“The Centennial” (Reflections on East Africa) Kingston’s Journey #100


East Africa, the 4th Continent. I would say the most interesting out of all of the adventures I’ve had so far partly because of personal reasons and partly because how sideways things went. I came to Africa with high hopes looking for business opportunities in a “Wild West” environment with no clear objectives but instead found a church community, the Red Cross Society and other social intrigues on a radically different continent, here is my reflection on the past over half a year using the 5 questions I like to use.

Who Did I Help?

Initially I wanted to help by solving some sort of business problem, but things just didn’t work our and I found solace in church (my first church) along with all of the offshoots that are part of a church community.

Firstly orphans, the orphans that were part of my church in Dar were very friendly and open with me. I enjoyed spending time with them and they called me “Uncle.” Visiting orphans in their (far away) home is true religion according to the Bible (James 1) and not only did I visit them in their affliction, I managed to raise a few months rent for them through some impromptu mission work.

Playing with some orphan children in Dar es Salaam, Tanzania. Dec 2020

Also related to my church in Dar, there were a number of leadership events that took place where I had the opportunity to speak, after which days even weeks later members of the congregation would approach me and say how moved they were by my words and bring up specific details of things I said and how it inspired them to think.

Giving a presentation in PIWC church in Dar Es Salaam, Tanzania Nov. 2020

As for the pastor of the church now that I think about it, I helped him in relatively small ways, I cleaned the church when things got flooded, bits and pieces of technology, but perhaps he saw something in me, that’s why he invested so much time into me.

Attending a ceremony with my pastor (middle) in Dar Es Salaam, Tanzania Jan 2021

In Kenya, things were tough in that lockdowns put a lot of restrictions on what you can and can’t do. But I did manage to pass down some basic accounting/bookkeeping knowledge to high school students and young adults who may find the knowledge useful through a short series of lectures.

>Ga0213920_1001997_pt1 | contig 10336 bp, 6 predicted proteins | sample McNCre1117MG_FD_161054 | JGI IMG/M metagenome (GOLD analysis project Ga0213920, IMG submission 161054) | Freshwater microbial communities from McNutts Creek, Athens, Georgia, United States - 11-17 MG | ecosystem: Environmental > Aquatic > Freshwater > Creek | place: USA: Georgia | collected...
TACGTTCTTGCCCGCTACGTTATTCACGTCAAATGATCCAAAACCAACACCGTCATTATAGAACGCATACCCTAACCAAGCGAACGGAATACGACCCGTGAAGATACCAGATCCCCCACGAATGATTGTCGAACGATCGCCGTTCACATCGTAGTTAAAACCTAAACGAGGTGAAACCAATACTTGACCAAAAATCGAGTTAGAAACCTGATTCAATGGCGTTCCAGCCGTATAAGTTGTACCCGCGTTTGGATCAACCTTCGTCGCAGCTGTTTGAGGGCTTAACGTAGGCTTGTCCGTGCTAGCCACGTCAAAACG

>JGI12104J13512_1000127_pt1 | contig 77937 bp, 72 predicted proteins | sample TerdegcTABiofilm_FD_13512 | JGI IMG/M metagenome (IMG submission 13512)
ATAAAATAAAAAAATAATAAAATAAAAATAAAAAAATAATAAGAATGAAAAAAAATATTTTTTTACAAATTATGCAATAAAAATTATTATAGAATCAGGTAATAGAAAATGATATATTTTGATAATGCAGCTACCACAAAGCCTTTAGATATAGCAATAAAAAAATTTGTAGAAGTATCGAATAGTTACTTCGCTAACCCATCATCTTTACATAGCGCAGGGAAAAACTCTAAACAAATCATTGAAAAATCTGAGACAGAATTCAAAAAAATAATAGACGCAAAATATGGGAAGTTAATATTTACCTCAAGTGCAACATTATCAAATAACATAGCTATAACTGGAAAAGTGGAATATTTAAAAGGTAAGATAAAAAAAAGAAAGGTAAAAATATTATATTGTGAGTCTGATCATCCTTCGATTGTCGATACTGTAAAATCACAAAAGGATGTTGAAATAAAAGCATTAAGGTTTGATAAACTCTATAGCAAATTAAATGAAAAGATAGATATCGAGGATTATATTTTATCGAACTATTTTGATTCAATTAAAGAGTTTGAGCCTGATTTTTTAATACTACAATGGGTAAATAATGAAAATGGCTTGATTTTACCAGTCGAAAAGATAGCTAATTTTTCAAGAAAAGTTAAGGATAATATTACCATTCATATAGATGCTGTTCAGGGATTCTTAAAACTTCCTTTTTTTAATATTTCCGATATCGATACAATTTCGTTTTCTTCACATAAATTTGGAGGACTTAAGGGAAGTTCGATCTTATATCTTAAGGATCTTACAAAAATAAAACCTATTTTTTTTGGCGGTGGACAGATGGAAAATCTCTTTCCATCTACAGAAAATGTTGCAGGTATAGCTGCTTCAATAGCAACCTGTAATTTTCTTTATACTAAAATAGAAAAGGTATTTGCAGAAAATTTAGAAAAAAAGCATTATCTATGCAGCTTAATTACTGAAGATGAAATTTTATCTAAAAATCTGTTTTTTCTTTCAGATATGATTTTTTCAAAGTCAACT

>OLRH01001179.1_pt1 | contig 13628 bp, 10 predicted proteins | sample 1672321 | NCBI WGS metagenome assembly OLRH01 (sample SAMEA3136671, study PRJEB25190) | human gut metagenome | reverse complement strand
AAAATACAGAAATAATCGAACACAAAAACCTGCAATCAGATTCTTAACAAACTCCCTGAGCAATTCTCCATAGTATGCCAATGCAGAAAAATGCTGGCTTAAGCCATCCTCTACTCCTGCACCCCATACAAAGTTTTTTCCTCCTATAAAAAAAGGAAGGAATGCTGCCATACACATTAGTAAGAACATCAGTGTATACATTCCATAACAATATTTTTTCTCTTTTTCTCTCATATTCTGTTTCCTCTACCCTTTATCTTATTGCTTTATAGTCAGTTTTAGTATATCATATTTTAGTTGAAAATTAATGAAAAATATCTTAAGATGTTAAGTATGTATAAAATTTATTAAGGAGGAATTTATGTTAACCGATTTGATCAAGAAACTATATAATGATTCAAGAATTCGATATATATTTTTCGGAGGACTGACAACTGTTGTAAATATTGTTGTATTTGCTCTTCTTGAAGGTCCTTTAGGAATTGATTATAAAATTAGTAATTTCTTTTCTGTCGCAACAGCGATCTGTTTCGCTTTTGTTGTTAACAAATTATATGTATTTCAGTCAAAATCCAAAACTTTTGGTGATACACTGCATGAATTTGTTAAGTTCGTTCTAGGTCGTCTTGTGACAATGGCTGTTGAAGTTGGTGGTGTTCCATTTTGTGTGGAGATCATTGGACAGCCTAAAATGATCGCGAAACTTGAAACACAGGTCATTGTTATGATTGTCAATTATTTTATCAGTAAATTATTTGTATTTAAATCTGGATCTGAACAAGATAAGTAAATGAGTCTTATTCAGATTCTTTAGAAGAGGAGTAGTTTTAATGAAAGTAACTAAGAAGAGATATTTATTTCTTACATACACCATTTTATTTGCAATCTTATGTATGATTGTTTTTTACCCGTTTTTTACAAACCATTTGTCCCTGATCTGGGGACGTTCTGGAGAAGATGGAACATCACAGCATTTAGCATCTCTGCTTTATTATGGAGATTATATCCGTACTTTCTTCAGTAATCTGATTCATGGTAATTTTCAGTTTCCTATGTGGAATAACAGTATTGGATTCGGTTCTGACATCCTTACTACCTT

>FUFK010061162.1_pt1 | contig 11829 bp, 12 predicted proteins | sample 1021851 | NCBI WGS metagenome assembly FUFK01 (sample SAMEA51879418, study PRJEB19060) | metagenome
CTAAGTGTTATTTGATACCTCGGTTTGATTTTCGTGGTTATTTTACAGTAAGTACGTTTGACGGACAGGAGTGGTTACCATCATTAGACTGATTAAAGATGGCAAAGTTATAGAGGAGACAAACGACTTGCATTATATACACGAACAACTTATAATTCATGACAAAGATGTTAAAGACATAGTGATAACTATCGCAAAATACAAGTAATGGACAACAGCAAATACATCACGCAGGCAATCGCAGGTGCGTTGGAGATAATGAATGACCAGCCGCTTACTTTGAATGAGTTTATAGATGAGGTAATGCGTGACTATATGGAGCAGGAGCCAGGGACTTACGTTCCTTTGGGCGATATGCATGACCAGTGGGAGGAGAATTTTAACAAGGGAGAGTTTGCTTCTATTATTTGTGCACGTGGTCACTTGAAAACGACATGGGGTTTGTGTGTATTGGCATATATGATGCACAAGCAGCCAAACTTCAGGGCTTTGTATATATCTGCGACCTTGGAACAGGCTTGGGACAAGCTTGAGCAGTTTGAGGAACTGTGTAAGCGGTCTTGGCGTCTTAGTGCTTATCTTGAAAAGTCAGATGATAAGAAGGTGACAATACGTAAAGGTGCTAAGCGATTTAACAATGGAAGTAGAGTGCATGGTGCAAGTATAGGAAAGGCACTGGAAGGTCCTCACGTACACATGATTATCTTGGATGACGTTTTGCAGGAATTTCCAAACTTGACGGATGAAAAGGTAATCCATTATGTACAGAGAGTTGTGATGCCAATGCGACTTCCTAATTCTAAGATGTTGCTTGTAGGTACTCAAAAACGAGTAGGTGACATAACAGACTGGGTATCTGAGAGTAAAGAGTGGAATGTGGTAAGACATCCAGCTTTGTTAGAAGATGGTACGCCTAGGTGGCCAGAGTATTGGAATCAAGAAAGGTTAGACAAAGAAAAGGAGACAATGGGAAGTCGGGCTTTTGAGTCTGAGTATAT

Teaching underprivileged youth how to add basic financial technology to their small businesses

In terms of the church in which I was involved in, I built out a website both for the bishop and the church, a capability that I had that no one else that was already there has. This one has potential for future opportunities that may present themselves.

Going on a joyride to visit a bishop in Kenya and his family. May 2021

What Did I Learn?

In the beginning of this leg of the adventure, I had very little knowledge of scripture, it was never something that appealed to me, but months of being immersed in the culture leads to some of it rubbing off on you, so after a lot of active listening, I do know a things or two about scripture.

Being also an outsider in the African continent who isn’t loaded with cash (yet), I’ve had to use my fair share of local transport (that and walking) as such, I’ve gained a fair amount of knowledge on how to navigate my way through a foreign city using local transport.

Lone Asian American on an African bus, December 2020

And I’ve found church involvement has helped me in learning how to develop a group of people around me that forms some semblance of a community. And one that can be moved through asking for friend of friend referrals when moving to a new area.

As for matters that are more concrete, being surrounded by church related activities, musical instruments naturally were brought up as part of the repertoire of skills to learn. Specifically, the drums and piano, both of which I have a fundamental understanding of that can be put to reasonable use.

Showing some self taught drumming skills
Displaying some technique on the piano

Beyond church, the fact still remains that I look radically different then everyone else here, as a result, unwanted comments are sometimes made and dealing with it on such a frequent basis has given me a thick skin towards it. I’ve come to terms that I can’t control what other people say about me, but how I react (or don’t react) is completely under my control and doing so removes the power from the words.

Of course lastly I did attend a few courses held by the Kenyan Red Cross that taught me some of the fundamentals of fire safety (ie. fire extinguishers) and first aid which may come in handy in the future.

Learning how to tie a splinter with the Kenyan Red Cross. March 2020
Learning how to put out a fire with the Kenyan Red Cross. March 2020

And lastly, Swahili is a lingua franca of east Africa which I picked up quite a bit of.

Who Am I?

Having been a part of such a wide range of cultures these past few years, I will say that I am more open minded then most when it comes to the wide range of perspectives that I’ve soaked in.

This goes beyond just the language and culture but the multitude of numbers of ways of life I have gained insight on. This of course includes the wide range of professions I’ve tried my hand on but also the people I’ve observed. Specifically in East Africa, I’ve visited the homes of the rich and the poor, pastors and students, UN representatives and orphans.

Chilling in the spacious backyard of the pastors house in Dar. January 2021
Cooking with a local student at his house in Nairobi. March 2021

Some of the insights, especially from those less well endowed, may not seem to matter much, but the beauty is you never know which piece is useful. They all have their place and with time each one of them will find their use.

What Matters to Me